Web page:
Homily for Pentecost Sunday 2021
Readings: Acts 2:1-11, Gal 5:16-25; John 15:26-7, 16:12-15
23 May 2021
Today we celebrate Pentecost, 50 days on from Easter. Jews this past week have celebrated Shavuot, the Feast of Weeks, commemorating the first wheat harvests in the Land of Israel as well as the anniversary of the giving of the Torah at Mount Sinai in the year 1312 BCE.
The promise and hope of Pentecost is that in the midst of all our diversity, we can understand each other. We can communicate across barriers and we can be heard. In the preface at Mass today we pray:
For bringing your Paschal Mystery to completion,
you bestowed the Holy Spirit today
on those you made your adopted children
by uniting them to your Only Begotten Son.
This same Spirit, as the Church came to birth,
opened to all peoples the knowledge of God
and brought together many languages of the earth
in profession of the one faith.
Six years ago, Pope Francis chose Pentecost Sunday as the day to sign his encyclical Laudato Si’: On Care for our Common Home. Francis was wanting to build on the unity in diversity, and the hope in the midst of despair of the Church at Pentecost to help provide unity in diversity and hope in the midst of despair in our world while we confront the challenges of pollution and climate change, water shortages, loss of biodiversity, global inequality, breakdown in society, and decline in the quality of human life. Francis saw the need for united concerted action by the whole of humanity in all our diversity. Last year on 24 May, he invited us to mark the fifth anniversary of the encyclical by reflecting, praying and acting on the encyclical’s key messages during the course of the year to come. As if that wasn’t enough, he then proclaimed this present week as Laudato Si’ Week 2021, running from May 16-25, to be the crowning event of the Special Laudato Si’ Anniversary Year, and a celebration of the great progress the whole Church has made on its journey to ecological conversion, also being a time to reflect on what the COVID-19 pandemic has taught us so that we might prepare for the future with hope. Francis said, ‘I renew my urgent call to respond to the ecological crisis. The cry of the Earth and the cry of the poor cannot continue. Let’s take care of creation, a gift of our good Creator God.’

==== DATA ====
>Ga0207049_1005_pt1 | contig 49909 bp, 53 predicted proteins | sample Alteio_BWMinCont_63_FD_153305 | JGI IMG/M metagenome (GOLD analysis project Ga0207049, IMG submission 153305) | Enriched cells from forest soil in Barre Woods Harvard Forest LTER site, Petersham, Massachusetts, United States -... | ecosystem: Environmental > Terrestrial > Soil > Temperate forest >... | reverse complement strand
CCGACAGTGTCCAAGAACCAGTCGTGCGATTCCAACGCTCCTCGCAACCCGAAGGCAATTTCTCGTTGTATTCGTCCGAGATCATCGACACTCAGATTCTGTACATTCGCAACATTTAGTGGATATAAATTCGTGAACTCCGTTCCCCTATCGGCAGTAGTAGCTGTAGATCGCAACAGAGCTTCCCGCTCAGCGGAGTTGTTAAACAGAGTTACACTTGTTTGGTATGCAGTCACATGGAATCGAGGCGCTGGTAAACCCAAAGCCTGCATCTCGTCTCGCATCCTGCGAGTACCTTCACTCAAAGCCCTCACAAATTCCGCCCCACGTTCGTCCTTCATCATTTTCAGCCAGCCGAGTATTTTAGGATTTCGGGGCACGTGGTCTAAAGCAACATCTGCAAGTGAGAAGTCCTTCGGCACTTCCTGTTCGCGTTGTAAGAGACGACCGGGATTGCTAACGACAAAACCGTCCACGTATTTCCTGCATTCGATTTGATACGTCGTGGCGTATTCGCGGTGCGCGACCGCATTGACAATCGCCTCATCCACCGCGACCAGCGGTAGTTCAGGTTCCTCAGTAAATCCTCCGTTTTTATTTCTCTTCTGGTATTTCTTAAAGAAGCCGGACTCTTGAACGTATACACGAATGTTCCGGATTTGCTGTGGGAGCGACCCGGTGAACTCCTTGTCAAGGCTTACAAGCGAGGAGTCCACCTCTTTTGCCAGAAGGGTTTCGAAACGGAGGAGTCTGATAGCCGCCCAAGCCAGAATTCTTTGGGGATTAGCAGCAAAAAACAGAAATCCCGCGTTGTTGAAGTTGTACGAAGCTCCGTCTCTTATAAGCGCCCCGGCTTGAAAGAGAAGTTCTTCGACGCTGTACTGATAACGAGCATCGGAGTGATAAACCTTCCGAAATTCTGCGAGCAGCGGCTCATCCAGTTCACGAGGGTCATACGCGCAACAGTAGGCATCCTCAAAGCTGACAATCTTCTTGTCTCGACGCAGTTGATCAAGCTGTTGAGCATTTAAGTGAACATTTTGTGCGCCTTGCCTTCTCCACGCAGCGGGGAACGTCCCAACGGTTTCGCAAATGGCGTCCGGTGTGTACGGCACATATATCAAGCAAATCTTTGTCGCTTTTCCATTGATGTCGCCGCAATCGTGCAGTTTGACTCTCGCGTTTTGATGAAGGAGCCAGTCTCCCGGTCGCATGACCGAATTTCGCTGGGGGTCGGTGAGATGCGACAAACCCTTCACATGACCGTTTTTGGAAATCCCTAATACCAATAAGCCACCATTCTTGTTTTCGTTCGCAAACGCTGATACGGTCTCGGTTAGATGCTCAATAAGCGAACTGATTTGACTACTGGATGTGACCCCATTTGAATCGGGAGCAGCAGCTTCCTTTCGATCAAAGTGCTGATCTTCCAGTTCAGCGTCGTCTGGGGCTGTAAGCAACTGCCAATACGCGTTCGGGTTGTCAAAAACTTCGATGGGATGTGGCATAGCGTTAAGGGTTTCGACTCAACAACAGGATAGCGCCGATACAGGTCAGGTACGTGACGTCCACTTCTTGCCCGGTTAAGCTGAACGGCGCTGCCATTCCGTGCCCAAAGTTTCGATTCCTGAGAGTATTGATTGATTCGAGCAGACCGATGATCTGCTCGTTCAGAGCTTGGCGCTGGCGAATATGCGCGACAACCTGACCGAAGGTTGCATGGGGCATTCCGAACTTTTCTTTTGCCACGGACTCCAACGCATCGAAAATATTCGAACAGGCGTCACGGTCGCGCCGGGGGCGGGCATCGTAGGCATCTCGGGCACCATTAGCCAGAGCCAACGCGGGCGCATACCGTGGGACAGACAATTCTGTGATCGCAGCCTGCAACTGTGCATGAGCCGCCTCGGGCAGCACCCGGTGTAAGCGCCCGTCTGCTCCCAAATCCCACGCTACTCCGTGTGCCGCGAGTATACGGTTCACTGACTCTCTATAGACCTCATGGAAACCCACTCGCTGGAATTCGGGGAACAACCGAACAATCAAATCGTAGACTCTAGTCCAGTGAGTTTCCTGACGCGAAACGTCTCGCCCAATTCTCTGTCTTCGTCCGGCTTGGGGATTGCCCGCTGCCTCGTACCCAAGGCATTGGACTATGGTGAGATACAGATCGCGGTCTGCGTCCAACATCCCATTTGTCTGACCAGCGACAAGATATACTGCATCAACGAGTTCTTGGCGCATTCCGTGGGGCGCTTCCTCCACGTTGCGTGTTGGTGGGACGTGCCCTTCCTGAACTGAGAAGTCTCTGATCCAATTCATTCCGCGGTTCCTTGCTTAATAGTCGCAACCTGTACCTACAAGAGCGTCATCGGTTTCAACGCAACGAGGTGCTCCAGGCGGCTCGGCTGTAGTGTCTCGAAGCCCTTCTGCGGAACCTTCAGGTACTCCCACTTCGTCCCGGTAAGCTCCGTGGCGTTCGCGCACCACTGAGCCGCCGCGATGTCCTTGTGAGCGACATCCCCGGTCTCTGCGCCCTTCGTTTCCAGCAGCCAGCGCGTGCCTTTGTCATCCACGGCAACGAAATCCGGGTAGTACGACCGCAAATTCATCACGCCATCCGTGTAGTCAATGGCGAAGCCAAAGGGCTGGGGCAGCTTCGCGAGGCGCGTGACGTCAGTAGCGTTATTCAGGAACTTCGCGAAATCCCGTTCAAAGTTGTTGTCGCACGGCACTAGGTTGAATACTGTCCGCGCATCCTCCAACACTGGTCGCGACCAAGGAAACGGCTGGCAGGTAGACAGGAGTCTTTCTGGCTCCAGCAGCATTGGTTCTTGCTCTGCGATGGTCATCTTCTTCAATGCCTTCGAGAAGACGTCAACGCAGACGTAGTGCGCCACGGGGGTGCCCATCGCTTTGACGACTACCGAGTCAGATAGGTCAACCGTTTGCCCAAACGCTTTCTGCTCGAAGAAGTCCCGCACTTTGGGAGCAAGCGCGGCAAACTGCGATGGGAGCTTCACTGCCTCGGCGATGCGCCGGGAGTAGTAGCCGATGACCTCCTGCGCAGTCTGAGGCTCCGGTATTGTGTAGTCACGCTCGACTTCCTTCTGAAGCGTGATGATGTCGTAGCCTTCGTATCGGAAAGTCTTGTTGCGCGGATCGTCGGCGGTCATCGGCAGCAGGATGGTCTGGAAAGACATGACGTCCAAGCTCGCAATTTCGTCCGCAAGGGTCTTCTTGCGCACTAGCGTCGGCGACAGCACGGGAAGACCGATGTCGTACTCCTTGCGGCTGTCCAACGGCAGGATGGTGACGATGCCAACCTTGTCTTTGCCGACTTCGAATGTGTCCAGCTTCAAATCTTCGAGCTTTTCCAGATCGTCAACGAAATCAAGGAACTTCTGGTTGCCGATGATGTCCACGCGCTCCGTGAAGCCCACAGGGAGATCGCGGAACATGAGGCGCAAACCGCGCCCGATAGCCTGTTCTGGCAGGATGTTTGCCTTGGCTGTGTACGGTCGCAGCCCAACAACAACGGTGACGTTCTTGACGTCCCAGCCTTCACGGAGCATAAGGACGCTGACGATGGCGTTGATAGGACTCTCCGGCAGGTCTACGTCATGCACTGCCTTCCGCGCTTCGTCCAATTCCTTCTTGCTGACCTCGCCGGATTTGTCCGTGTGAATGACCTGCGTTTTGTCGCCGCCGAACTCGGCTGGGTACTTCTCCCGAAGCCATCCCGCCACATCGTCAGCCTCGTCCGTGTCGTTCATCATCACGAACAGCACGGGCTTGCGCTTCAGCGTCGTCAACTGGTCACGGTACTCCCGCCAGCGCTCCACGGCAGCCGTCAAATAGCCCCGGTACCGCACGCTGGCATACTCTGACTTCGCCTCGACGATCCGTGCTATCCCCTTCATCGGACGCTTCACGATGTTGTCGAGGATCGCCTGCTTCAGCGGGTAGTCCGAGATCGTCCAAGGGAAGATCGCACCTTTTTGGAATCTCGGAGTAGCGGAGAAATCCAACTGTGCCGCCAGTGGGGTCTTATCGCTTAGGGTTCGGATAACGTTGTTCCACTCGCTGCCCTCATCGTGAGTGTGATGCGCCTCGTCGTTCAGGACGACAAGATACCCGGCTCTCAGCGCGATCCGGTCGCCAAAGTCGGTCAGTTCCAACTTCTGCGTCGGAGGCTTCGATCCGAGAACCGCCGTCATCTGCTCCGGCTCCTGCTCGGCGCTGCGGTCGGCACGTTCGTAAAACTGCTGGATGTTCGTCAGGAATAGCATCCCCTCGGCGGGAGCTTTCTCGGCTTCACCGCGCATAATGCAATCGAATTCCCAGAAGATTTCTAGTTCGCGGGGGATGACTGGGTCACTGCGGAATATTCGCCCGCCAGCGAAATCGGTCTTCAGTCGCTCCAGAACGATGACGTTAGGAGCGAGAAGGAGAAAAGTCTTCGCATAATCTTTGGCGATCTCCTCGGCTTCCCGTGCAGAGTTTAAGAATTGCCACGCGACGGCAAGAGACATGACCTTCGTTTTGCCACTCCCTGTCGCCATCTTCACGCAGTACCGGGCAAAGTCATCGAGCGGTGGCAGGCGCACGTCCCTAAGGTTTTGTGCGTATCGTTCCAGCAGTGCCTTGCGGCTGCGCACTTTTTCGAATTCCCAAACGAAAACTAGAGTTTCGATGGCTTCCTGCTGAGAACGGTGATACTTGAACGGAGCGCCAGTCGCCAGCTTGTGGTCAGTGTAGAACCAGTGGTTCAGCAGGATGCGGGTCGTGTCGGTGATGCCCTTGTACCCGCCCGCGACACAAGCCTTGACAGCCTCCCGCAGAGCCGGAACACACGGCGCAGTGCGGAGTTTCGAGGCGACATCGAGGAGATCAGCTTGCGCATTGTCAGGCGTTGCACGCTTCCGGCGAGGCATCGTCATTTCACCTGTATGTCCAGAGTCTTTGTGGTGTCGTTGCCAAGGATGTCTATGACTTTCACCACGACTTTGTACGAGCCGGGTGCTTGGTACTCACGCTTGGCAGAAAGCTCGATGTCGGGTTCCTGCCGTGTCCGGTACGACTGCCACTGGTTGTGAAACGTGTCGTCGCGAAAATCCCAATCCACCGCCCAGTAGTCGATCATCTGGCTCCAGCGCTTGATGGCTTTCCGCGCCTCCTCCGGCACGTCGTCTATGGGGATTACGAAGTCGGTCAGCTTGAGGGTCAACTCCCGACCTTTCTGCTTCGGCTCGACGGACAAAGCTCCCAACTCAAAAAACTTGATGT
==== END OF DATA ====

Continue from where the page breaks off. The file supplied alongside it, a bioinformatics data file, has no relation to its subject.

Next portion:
We are well used to special days, weeks and years being allocated for all manner of worthy causes. After a while, they tend to merge in our consciousness. Whether it’s the pope, the United Nations or our governments declaring these special days, weeks and years, the celebrations, commemorations and key messages tend to wash over us, inviting notional individual assent and symbolic commitment by institutions but not too much real action or fundamental change of heart. We’re used to the occasional homily on the contemporary pope’s main encyclicals, but not much more than that. It makes sense to revisit Laudato Si’ specifically in the light of today’s feast, the sending of the Spirit at Pentecost.
In the Sequence at Mass today we pray:
Come, Holy Spirit, come!
Heal our wounds, our strength renew;
On our dryness pour your dew;
Wash the stains of guilt away;
Bend the stubborn heart and will;
Melt the frozen, warm the chill;
Guide the steps that go astray.